Well, I guess it’s more things I’m learning this week.

Because I’m teaching at this amazing Writer’s Retreat in Taos and yeah, it’s all kinds of intense.

Definitely not at the “processing my weird-ass realizations” point yet, but I thought I’d come here and share some of the things I’m noticing and recognizing.

Thing #1: Saying the word “writer”? Still ridiculously hard.

Yes, I am not unaware of the irony. Neither is my duck. But there it is.

Jen had us do this exercise where we said “I am a writer!” over and over again. Whispering it, yelling it, saying it to the trees and the sky and each other.

And even though I promised to let Writer Me get a whole week of love and acknowledgment, there was still this part of me that went waaaaaaaaaaaay into resistance.

Me: I am a writer.
Resistance Me: Weeeeeeeeeeeeeeeeell, you’re a blogger. Let’s not go too far.
Me: I am a writer.
Resistance Me: E-books, honey. They’re not books.
Me: I am a writer.
Resistance Me: How about we just save that word for when you’re being reviewed in the New Yorker by Malcolm Gladwell, mmmm? K?

Thing #2: Resistance Me actually wants me to be published.

We also did a ton of “talking to the inner critic” stuff.

And I’m thinking, oh, I’ve been doing this for so many years and I have my negotiators and my conversations with blocks and I know all my monsters

So of course I already know that my inner critic just wants to protect me. Because we hang out and talk all the time. And I know it’s on my side. Blah blah blippity blah.

But then when we did the exercise, I learned something new.

The reason my critic is so obnoxious is that it (he? she?) really, truly wants me to be published.

And more than that: it feels conflicted about its mission.

Because what it really wants is for me to be able to stop caring about what other people think. And since it’s afraid I’ll never get there, it uses the external legitimacy thing because that’s what works.

Anyway, that was … useful.

Thing #3: This is not exactly news, but my standards? Way too high!

I watch these women. These amazing, bright, capable, loving women. I feel this deep, beautiful love for all of them.

It is so clear and obvious to me that they are writers. Of course they are.

I listen to their conditions and their rules and their shoulds about what a “real” writer is, and I just feel so much compassion.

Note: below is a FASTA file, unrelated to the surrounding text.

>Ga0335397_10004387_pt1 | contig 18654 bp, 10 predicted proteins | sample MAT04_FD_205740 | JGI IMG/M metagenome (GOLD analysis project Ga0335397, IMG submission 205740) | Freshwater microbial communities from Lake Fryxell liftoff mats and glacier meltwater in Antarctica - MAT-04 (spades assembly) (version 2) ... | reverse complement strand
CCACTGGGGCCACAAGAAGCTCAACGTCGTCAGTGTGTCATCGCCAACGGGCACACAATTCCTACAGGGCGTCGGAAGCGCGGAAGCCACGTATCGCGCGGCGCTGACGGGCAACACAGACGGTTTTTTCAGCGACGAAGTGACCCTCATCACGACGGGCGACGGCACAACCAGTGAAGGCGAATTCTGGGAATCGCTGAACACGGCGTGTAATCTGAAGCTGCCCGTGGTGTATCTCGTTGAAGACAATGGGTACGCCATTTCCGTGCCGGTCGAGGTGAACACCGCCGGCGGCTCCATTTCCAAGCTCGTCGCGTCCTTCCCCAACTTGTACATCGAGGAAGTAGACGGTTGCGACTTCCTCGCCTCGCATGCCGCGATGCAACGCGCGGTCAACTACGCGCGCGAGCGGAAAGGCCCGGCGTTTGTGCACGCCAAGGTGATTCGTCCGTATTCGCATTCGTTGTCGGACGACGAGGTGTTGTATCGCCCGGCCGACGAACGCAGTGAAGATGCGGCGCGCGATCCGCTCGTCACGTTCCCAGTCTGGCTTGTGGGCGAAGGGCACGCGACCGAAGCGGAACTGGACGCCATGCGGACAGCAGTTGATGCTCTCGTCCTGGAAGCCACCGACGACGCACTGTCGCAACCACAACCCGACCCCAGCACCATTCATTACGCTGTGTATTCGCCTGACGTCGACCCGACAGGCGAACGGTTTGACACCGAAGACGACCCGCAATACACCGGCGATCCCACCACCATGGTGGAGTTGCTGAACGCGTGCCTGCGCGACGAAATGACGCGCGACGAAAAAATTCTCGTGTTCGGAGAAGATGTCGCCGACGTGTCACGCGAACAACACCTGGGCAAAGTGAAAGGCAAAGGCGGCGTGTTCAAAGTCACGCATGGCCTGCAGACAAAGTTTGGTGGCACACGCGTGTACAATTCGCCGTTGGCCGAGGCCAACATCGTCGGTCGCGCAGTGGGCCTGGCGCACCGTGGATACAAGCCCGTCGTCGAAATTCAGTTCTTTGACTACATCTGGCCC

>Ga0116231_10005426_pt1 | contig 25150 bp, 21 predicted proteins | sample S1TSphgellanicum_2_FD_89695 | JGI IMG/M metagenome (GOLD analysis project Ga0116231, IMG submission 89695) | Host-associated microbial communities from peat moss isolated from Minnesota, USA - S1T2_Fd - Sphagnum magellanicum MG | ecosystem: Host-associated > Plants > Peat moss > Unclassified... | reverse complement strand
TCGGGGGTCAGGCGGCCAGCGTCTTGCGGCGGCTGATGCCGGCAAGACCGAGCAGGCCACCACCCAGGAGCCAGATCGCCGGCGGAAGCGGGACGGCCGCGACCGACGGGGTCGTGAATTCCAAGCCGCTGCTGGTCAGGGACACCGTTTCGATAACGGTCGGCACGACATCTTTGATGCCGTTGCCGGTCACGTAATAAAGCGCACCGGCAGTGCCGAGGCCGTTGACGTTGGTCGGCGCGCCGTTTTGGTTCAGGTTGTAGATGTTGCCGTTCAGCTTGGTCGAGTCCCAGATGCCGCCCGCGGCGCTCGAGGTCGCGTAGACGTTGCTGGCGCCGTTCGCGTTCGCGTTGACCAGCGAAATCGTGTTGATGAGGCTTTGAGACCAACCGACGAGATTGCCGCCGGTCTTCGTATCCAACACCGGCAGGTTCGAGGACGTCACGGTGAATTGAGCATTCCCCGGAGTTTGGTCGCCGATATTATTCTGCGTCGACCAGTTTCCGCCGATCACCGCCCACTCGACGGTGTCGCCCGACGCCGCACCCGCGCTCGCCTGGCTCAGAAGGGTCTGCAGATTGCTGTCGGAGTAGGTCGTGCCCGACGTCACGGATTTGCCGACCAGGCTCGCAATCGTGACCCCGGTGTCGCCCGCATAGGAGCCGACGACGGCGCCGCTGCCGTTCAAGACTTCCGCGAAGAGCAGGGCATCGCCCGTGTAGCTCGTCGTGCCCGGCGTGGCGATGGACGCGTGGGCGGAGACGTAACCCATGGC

And then I wonder at how strict I am with myself. How my shoulds are even more outrageous, absurd and un-live-up-to-able than theirs.

One woman says, “How can I call myself a writer when I haven’t written in months?”

And I’m thinking (not saying, of course), “What does that have to do with anything? You’re a writer in your soul. I see your pain and I see your stuck … and I also see the flow of words and wonder in you and that is enough. You are enough.”

And I can be completely in this love-and-acceptance thing.

And at the same time, I can be aware of the interesting fact that I write at least 90 minutes every single day and I still don’t think I get the right to use the W-word.

Who gets to decide? Who gets to let Writer Me out to play? Who gets to incorporate all aspects of herself into her life?

I do.

Thing #4: What is your name, critic?

This isn’t really a thing.

I’m just going to share one of the neat guided exercises we did where we interviewed our internal “no, you’re not good enough” voice and my responses. I mean, my critic’s responses.

Interviewer: What is your name, critic?
Answer: I am the protector. I keep you from knowing how they can hurt you.

Interviewer: If you were a color, what color would you be?
Answer: I am dark. I am light. I can hide.

Interviewer: How big are you?
Answer: Big enough. Big enough to block the pain.

Interviewer: What texture are you?
Answer: I am ever-changing. I am the wind. They can’t hold me.

Interviewer: What gender are you?
Answer: I am the Authority.
(Yes, my authority gets to decide who is an author, I get it, heavy-handed-mouse)

Interviewer: How have you come to be who you are?
Answer: I keep your words safe. Remember what happened when you showed your work? I don’t let that happen anymore.

Interviewer: What do you really want?
Answer: For you not to need anyone else’s approval.

Okay … comment zen for today.

Here’s what I want:

  • Anything this stuff reminds you of.
  • Your own experiences of Writer You or Dancer You or _________ You.

What I would rather not have:

  • Shoulds. As in, “You should get over yourself” or “You should try x, y and z”
  • To be judged or psychoanalyzed.

My commitment.

I commit to giving time and thought to the things that people say here, and to interact with their ideas and with my own stuff as compassionately and honestly as is possible for me.